South Carolina Pols In Battle With Colleges Over Religion

High-ranked Republican politicians in South Carolina are asking the state's colleges and universities not to interfere with religious groups on their campuses.

In 2014, a Christian fellowship organization on the campuses of California State University was punished for not eliminating a requirement that leaders of the organization sign a statement affirming their Christian beliefs.  At Cal State, university policies state that groups like this, which benefit from the different locations, use of facilities and student involvement events on campus, are not allowed to discriminate against members who may want to be elected to a leadership position within the organization but refuse to sign anything stating their beliefs.

Now, all six members of the House of Representatives, along with the state's two U.S. senators, have sent letters to the presidents of the 86 academic institutions in North Carolina, hoping to prevent this type of issue in their own state.

Rep. Jeff Duncan, a Republican, stated he didn't know of any incidents on any of the South Carolina university campuses that were like those of Cal State. He said he wanted to bring attention to the issue in his home state to try to prevent similar situations.

"The actions in California are deeply troubling, and it's important for us to speak up now before other academic institutions may be tempted to follow suit."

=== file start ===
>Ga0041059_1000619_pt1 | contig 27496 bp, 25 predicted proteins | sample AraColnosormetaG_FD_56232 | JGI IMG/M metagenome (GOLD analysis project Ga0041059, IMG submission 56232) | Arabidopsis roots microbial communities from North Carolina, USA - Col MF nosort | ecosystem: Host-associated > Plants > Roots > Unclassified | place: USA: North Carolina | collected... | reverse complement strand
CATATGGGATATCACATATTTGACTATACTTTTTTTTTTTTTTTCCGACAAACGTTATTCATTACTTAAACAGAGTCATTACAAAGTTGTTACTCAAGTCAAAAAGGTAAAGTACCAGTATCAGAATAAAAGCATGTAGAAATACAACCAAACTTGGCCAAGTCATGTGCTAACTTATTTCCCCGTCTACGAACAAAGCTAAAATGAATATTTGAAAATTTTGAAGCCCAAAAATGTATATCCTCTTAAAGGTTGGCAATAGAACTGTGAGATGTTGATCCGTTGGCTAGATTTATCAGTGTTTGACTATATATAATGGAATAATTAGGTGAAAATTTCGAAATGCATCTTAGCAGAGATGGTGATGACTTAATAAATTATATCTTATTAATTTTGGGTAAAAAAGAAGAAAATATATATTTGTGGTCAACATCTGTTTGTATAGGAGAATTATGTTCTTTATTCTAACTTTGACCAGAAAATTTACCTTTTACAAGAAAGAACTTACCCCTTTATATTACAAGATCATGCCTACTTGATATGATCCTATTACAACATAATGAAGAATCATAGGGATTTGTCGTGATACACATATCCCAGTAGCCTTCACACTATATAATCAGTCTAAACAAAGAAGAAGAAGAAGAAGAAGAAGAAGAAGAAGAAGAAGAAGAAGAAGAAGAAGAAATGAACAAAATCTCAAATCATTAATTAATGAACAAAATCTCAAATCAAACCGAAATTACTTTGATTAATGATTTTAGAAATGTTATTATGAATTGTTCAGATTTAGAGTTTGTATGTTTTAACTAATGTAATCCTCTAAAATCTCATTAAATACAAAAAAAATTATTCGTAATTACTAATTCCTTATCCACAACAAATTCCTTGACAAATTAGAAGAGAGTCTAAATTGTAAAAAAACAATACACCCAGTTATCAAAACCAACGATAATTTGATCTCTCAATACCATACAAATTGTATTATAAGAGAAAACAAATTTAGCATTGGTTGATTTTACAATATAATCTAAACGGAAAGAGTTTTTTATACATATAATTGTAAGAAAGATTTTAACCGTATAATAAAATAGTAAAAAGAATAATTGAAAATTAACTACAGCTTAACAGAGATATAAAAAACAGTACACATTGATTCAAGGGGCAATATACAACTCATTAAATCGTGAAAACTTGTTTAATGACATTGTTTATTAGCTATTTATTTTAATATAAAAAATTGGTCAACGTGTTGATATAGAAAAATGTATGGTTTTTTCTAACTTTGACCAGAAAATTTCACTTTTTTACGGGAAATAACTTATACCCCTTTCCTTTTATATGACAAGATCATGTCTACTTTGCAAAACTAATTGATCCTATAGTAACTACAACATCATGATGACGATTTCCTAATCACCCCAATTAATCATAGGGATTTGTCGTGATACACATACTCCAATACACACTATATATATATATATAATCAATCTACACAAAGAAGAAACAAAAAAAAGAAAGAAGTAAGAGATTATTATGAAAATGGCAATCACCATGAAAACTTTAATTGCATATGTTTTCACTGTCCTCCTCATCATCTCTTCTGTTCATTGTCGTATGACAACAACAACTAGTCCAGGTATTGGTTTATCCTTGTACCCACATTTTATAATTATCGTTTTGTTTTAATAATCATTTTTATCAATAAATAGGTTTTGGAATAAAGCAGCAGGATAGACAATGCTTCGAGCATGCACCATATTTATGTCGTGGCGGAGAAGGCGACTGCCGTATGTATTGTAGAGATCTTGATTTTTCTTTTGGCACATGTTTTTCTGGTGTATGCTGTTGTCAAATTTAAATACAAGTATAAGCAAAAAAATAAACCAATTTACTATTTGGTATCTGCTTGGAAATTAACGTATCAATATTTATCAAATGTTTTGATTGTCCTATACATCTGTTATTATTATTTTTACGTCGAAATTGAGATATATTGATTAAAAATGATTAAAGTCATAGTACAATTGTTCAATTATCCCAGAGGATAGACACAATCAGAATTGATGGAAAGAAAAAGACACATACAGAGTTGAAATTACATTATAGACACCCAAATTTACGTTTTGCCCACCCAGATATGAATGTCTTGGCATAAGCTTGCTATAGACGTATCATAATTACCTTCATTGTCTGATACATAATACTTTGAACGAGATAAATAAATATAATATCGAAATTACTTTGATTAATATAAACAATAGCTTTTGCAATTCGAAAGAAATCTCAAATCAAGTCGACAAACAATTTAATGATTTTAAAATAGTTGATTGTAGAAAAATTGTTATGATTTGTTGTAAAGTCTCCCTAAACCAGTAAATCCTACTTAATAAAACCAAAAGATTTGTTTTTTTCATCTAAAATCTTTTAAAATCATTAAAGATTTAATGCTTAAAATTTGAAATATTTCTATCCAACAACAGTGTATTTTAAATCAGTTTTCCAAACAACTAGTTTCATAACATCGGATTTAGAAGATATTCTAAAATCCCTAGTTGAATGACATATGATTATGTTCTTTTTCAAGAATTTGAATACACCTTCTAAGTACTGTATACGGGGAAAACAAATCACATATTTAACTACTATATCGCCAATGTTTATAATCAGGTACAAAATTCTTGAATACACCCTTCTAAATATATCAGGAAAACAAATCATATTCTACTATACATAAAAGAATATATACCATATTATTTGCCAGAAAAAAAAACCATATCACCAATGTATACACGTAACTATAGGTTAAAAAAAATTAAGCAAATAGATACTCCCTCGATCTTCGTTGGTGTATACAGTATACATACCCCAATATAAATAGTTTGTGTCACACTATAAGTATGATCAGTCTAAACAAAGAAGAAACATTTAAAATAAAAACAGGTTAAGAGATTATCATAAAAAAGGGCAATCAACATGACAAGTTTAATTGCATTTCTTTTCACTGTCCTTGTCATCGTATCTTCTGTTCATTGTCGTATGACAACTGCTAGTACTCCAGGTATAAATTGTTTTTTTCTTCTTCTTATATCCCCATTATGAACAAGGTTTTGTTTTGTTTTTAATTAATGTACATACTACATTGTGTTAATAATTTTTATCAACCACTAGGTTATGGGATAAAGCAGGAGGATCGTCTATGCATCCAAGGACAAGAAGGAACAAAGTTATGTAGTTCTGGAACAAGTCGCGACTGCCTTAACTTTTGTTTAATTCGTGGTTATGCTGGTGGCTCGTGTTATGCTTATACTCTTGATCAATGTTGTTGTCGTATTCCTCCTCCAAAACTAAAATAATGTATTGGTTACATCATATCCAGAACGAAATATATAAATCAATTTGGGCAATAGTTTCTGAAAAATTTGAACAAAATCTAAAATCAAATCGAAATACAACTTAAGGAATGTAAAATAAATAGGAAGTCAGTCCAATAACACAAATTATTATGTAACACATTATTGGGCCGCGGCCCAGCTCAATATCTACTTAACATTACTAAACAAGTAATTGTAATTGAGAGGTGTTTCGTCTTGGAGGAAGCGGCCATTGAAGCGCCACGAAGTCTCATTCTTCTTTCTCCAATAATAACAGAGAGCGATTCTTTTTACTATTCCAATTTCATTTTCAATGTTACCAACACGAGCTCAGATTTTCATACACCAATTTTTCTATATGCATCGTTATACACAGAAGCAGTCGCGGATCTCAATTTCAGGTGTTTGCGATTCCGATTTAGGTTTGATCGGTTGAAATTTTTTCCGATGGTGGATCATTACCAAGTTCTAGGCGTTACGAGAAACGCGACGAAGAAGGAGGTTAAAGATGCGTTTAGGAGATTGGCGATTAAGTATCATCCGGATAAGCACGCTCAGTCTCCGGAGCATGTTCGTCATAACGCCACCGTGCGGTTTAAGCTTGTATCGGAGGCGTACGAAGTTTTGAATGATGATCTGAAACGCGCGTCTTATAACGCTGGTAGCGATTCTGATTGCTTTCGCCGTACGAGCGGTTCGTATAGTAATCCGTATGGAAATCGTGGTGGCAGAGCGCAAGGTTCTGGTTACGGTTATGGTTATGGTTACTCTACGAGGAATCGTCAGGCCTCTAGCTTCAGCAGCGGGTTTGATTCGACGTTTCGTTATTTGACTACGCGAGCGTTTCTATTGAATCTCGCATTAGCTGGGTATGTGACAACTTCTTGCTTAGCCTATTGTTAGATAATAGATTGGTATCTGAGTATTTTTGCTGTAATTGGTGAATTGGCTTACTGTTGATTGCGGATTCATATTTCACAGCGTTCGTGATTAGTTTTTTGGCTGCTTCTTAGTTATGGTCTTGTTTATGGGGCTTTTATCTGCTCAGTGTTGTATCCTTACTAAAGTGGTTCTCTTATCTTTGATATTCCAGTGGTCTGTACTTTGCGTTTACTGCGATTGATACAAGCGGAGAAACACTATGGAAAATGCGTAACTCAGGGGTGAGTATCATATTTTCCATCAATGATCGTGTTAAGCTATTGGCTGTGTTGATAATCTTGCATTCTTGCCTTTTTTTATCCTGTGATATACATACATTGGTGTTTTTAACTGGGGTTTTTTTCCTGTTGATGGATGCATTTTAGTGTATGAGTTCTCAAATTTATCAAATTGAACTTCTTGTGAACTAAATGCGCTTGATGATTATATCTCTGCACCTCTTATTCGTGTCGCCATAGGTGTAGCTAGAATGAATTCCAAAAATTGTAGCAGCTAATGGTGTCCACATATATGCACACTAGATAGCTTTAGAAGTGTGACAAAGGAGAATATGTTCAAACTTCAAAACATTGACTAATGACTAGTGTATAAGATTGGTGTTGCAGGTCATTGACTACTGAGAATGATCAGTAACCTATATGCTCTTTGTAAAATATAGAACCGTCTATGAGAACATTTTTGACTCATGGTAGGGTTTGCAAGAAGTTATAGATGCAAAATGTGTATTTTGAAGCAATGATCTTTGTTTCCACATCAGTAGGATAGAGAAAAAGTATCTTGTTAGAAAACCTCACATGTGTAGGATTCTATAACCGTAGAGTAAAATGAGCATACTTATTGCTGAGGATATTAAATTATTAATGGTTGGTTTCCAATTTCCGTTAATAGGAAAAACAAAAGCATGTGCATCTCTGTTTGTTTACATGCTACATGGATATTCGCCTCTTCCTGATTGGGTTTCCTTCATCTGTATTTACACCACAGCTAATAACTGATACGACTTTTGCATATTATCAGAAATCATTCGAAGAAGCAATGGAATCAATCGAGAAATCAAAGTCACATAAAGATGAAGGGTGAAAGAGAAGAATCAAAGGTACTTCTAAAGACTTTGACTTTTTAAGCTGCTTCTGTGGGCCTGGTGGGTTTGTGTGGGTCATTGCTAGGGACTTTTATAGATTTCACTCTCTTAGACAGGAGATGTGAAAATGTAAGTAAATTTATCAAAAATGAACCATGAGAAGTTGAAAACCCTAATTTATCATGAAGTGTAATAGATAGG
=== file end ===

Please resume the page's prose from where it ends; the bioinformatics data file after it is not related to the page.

The issue with Inter-Varsity Christian Fellowship, the organization from Cal State that started the controversy, did not involve accepting or refusing membership to any interested applicants. The problem was that the fellowship went against university rules by refusing to sign a non-discrimination policy for leadership elections. In other words, the university's policy says a non-Christian could apply to be the leader of the Christian fellowship if he or she chose to do so, while a Christian could run for the presidency of a non-Christian group.

Cal State did not ban Inter-Varsity from from its campuses. A statement from the university said: "Organizations are free to hold candidate forums or debates, and students are free to vote for candidates who best represent their views."

Sources: WLBG, The State Photo Credit: Wikimedia Commons via jeffduncan.house.gov


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